Dear Oakland, Just Say No To Golden Road Brewing

craft beer oakland say no golden road brewing

Turning Craft is the show that’s converting the world to craft beer, one drinker at a time.

The Bay Area has so much more to offer.

Beer Revolution, The Trappist, Novel Brewing and Temescal Brewing are just a few of the the places to drink craft beer in Oakland, California. San Francisco usually gets most of the attention, but in recent years, Oakland and the 510 area have been producing world class beer. Fieldwork and Rare Barrel from Berkeley, Drake’s from San Leandro, Alameda Island and Faction Brewing from Alameda are among the many dope breweries propping up the East Bay Craft Beer Renaissance.

Living in the East Bay right now is just a dream if you’re a lover of well crafted beer. If you aren’t the kind of person who never tires of trying new brews, you might say there are plenty of options when it comes to drinking the good stuff. Enter Golden Road Brewing from Los Angeles.

Founded in 2011 in Northeast LA as a craft brewery, Golden Road is now owned by Anheuser-Busch InBev (A-B InBev). The company’s founder and soon-to-be reality television star, Margaret “Meg” Bruce Gill, sold out to the world’s largest beer conglomerate in 2015. Meg would probably like to tell you that Golden Road still craft beer, but in reality they are a fully owned subsidiary of its number one enemy.

The city of Oakland, the city I reside in, the city I love so much is now the latest city that A-B InBev (ABI) is trying to invade. In fact, Temescal Brewing Company, which I mentioned earlier, may have new neighbors moving in very soon, as Golden Road has announced that will open a beer garden in the Temescal Area of Oakland. And they plan to open it just two blocks away from the real craft brewery that is TBC.

Temescal was founded in June of 2016 and already has a huge following in the Bay Area with their Saved by The Bell themed taproom, great music and great beer. They are everything I love about craft beer.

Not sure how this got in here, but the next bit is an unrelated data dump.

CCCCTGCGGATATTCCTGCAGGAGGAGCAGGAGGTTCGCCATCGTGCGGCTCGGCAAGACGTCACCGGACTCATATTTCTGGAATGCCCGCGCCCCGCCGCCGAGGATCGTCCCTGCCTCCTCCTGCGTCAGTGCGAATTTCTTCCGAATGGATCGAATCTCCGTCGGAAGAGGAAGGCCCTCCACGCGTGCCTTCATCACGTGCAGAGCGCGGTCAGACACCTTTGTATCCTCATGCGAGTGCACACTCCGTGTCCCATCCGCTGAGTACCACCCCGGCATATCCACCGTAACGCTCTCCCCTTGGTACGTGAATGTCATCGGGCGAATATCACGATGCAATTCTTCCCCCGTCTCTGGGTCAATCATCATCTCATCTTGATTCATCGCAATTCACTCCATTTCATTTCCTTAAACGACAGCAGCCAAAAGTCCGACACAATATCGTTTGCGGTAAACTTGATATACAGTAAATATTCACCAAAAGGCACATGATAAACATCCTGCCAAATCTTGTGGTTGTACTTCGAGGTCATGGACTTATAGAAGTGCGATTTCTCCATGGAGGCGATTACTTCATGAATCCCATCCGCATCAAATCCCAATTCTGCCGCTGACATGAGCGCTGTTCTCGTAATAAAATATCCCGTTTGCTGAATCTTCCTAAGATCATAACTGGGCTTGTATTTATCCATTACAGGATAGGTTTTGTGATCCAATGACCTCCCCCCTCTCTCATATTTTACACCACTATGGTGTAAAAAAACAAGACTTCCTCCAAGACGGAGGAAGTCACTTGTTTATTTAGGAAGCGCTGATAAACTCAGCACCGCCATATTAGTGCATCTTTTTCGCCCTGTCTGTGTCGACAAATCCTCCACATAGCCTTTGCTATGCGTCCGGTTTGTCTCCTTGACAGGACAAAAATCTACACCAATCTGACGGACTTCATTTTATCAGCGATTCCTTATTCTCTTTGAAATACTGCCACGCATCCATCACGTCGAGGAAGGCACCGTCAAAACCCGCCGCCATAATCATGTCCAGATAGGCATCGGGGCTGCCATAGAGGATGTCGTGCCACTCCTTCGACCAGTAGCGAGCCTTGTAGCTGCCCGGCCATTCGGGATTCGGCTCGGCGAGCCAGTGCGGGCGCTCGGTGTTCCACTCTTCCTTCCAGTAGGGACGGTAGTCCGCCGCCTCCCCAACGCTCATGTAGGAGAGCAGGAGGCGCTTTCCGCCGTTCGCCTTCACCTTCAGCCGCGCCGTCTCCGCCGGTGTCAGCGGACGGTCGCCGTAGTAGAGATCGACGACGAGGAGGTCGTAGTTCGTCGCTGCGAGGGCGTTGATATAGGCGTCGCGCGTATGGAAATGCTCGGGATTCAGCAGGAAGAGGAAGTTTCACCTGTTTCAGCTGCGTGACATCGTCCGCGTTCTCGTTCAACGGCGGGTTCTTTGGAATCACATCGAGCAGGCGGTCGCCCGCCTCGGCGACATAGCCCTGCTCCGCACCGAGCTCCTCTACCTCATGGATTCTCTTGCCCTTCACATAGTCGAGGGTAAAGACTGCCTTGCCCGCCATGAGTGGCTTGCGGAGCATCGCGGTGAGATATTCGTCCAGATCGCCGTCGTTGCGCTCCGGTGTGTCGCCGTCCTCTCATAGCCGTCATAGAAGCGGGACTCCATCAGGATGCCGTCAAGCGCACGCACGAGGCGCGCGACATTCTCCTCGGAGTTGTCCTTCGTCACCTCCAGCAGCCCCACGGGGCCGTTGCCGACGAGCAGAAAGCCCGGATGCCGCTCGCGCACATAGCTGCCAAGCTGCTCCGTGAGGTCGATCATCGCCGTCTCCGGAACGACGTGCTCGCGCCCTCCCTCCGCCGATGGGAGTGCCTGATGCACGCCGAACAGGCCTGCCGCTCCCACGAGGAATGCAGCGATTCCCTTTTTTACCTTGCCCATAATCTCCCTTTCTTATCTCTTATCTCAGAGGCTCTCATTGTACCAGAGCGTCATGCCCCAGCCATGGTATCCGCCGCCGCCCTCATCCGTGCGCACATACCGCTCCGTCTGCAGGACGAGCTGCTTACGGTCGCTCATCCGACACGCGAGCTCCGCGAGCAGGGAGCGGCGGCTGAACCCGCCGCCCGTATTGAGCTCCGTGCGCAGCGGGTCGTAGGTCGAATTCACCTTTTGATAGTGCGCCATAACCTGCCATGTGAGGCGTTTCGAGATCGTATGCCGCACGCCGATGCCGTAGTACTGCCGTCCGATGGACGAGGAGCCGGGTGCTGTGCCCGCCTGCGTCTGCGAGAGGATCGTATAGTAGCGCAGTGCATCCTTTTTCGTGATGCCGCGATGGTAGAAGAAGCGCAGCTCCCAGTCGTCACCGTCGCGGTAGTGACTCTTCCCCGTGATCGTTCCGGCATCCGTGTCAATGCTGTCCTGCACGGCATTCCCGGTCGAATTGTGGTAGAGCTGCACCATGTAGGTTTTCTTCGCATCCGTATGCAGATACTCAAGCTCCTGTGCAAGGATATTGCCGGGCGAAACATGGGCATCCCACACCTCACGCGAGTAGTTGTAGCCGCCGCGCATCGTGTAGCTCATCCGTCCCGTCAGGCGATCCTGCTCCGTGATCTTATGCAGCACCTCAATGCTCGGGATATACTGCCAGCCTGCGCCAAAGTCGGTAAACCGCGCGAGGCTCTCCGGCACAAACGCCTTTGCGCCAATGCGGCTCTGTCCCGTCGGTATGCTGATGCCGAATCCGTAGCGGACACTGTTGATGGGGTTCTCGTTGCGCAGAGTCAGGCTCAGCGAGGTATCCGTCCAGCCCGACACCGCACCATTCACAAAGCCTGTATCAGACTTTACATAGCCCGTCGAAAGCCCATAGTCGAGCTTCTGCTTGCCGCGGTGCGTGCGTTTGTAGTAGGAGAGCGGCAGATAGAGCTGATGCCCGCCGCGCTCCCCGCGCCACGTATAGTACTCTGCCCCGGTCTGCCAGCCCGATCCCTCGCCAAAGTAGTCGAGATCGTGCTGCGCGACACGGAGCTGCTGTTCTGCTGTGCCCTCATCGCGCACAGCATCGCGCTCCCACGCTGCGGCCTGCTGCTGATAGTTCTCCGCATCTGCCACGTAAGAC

So, you may ask: “What is the issue with Golden Road moving to Oakland?” Well, the proposed beer garden in the Temescal Area is just one in a recent streak of crafty ABI brands opening around the country in prime locations, and it all smells like the beginnings of a chain model designed to steal away taproom traffic from real craft breweries. It’s already happening in downtown Portland, Oregon and in downtown Denver with the openings of 10 Barrel Brewing gastropubs. This model is allowing ABI to Disneyfy craft beer and scoop up tourist and foot traffic that could otherwise be served by small and independent, locally run businesses.

A-B InBev spends lots, billions, of dollars on marketing every year. In 2015 alone, they spent $1.6B on just advertising. Imagine that kind of budget power being used to compete against the most beloved brewery in your hometown.

Corporate Beer masquerading as craft wants to move to Oakland, California, home of the some of the best independently owned restaurants and stores on the West Coast, home to homegrown, independently owned breweries who care about the communities they serve. You think A-B InBev gives a damn about Oakland or Craft Beer? That Belgo-Brazilian run multinational just wants to use Golden Road Brewing to lie to people of the East Bay, to fool them into believing they are bringing great craft beer to this proud city.

If you are a fan of craft beer and support independent business in Oakland, just be aware of what you’re supporting if you spend your money with ABI’s new proxy. Oakland is the same city that told Google to get the hell out; I hope we will do the same to Golden Road if they arrive.